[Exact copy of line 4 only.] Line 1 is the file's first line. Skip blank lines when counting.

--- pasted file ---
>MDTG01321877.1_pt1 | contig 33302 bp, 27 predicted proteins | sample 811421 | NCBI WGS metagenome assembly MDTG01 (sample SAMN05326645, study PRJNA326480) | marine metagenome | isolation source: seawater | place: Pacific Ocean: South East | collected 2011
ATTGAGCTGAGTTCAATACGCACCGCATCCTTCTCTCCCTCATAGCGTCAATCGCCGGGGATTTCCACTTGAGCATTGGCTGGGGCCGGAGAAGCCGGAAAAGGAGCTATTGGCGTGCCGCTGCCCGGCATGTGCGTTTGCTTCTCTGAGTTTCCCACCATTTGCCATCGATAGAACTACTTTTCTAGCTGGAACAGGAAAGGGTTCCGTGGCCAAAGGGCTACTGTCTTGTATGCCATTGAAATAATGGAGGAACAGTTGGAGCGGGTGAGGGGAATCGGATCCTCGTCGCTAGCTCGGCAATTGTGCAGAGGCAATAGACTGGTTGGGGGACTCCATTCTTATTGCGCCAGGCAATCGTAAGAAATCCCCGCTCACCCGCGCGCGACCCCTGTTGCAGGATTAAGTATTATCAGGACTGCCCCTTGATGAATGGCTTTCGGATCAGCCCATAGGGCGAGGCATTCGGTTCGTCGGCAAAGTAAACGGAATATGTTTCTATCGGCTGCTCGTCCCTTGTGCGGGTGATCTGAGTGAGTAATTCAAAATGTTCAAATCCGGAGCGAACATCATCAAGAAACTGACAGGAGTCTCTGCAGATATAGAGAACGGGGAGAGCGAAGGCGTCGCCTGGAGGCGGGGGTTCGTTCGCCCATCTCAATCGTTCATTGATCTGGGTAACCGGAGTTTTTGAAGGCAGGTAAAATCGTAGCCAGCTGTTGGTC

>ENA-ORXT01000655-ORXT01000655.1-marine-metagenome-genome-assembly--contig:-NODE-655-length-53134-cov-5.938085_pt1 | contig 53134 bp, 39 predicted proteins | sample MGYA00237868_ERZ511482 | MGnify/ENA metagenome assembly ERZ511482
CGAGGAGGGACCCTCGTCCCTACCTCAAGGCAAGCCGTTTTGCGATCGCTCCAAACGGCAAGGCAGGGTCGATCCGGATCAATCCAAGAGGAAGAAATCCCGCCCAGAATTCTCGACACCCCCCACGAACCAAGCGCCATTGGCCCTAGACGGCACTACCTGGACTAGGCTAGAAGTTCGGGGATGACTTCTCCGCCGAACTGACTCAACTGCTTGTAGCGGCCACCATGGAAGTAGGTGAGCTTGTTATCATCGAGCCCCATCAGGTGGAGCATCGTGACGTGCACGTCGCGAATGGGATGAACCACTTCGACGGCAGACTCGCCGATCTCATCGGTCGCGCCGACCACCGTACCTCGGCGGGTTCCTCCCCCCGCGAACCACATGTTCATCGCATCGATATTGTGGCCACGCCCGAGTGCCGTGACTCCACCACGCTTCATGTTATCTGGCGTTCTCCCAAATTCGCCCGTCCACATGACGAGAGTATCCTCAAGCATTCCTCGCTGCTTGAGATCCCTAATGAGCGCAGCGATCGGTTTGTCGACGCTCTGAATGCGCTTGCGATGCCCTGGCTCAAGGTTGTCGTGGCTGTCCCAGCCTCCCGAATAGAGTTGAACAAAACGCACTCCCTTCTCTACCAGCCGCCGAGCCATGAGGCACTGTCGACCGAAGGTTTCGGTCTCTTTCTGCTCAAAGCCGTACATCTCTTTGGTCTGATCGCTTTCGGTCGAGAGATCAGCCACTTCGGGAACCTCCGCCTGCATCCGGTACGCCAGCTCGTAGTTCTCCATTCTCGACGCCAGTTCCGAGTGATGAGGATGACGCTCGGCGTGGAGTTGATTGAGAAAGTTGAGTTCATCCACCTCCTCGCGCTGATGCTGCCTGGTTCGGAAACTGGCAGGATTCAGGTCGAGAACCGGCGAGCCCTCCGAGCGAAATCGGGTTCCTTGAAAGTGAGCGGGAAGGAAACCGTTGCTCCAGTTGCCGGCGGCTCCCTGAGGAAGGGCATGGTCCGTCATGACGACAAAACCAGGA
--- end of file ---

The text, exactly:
CGAGGAGGGACCCTCGTCCCTACCTCAAGGCAAGCCGTTTTGCGATCGCTCCAAACGGCAAGGCAGGGTCGATCCGGATCAATCCAAGAGGAAGAAATCCCGCCCAGAATTCTCGACACCCCCCACGAACCAAGCGCCATTGGCCCTAGACGGCACTACCTGGACTAGGCTAGAAGTTCGGGGATGACTTCTCCGCCGAACTGACTCAACTGCTTGTAGCGGCCACCATGGAAGTAGGTGAGCTTGTTATCATCGAGCCCCATCAGGTGGAGCATCGTGACGTGCACGTCGCGAATGGGATGAACCACTTCGACGGCAGACTCGCCGATCTCATCGGTCGCGCCGACCACCGTACCTCGGCGGGTTCCTCCCCCCGCGAACCACATGTTCATCGCATCGATATTGTGGCCACGCCCGAGTGCCGTGACTCCACCACGCTTCATGTTATCTGGCGTTCTCCCAAATTCGCCCGTCCACATGACGAGAGTATCCTCAAGCATTCCTCGCTGCTTGAGATCCCTAATGAGCGCAGCGATCGGTTTGTCGACGCTCTGAATGCGCTTGCGATGCCCTGGCTCAAGGTTGTCGTGGCTGTCCCAGCCTCCCGAATAGAGTTGAACAAAACGCACTCCCTTCTCTACCAGCCGCCGAGCCATGAGGCACTGTCGACCGAAGGTTTCGGTCTCTTTCTGCTCAAAGCCGTACATCTCTTTGGTCTGATCGCTTTCGGTCGAGAGATCAGCCACTTCGGGAACCTCCGCCTGCATCCGGTACGCCAGCTCGTAGTTCTCCATTCTCGACGCCAGTTCCGAGTGATGAGGATGACGCTCGGCGTGGAGTTGATTGAGAAAGTTGAGTTCATCCACCTCCTCGCGCTGATGCTGCCTGGTTCGGAAACTGGCAGGATTCAGGTCGAGAACCGGCGAGCCCTCCGAGCGAAATCGGGTTCCTTGAAAGTGAGCGGGAAGGAAACCGTTGCTCCAGTTGCCGGCGGCTCCCTGAGGAAGGGCATGGTCCGTCATGACGACAAAACCAGGA